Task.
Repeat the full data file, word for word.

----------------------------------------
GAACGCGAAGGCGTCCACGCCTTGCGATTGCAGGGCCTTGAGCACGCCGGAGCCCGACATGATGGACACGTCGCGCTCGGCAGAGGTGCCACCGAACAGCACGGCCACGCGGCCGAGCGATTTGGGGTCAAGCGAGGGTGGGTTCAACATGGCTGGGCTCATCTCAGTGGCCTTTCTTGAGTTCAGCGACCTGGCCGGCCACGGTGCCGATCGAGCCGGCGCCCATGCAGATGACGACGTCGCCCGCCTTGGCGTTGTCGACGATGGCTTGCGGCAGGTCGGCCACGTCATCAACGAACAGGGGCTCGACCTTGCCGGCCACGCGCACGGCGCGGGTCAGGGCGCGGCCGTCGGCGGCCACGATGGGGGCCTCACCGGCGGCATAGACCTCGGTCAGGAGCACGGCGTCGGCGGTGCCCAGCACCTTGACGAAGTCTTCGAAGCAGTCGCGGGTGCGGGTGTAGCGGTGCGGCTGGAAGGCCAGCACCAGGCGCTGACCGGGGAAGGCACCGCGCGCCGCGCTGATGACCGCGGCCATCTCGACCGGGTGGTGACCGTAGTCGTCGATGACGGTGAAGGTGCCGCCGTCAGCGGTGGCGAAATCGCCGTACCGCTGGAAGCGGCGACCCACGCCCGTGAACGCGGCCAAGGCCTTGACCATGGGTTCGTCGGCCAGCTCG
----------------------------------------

GAACGCGAAGGCGTCCACGCCTTGCGATTGCAGGGCCTTGAGCACGCCGGAGCCCGACATGATGGACACGTCGCGCTCGGCAGAGGTGCCACCGAACAGCACGGCCACGCGGCCGAGCGATTTGGGGTCAAGCGAGGGTGGGTTCAACATGGCTGGGCTCATCTCAGTGGCCTTTCTTGAGTTCAGCGACCTGGCCGGCCACGGTGCCGATCGAGCCGGCGCCCATGCAGATGACGACGTCGCCCGCCTTGGCGTTGTCGACGATGGCTTGCGGCAGGTCGGCCACGTCATCAACGAACAGGGGCTCGACCTTGCCGGCCACGCGCACGGCGCGGGTCAGGGCGCGGCCGTCGGCGGCCACGATGGGGGCCTCACCGGCGGCATAGACCTCGGTCAGGAGCACGGCGTCGGCGGTGCCCAGCACCTTGACGAAGTCTTCGAAGCAGTCGCGGGTGCGGGTGTAGCGGTGCGGCTGGAAGGCCAGCACCAGGCGCTGACCGGGGAAGGCACCGCGCGCCGCGCTGATGACCGCGGCCATCTCGACCGGGTGGTGACCGTAGTCGTCGATGACGGTGAAGGTGCCGCCGTCAGCGGTGGCGAAATCGCCGTACCGCTGGAAGCGGCGACCCACGCCCGTGAACGCGGCCAAGGCCTTGACCATGGGTTCGTCGGCCAGCTCG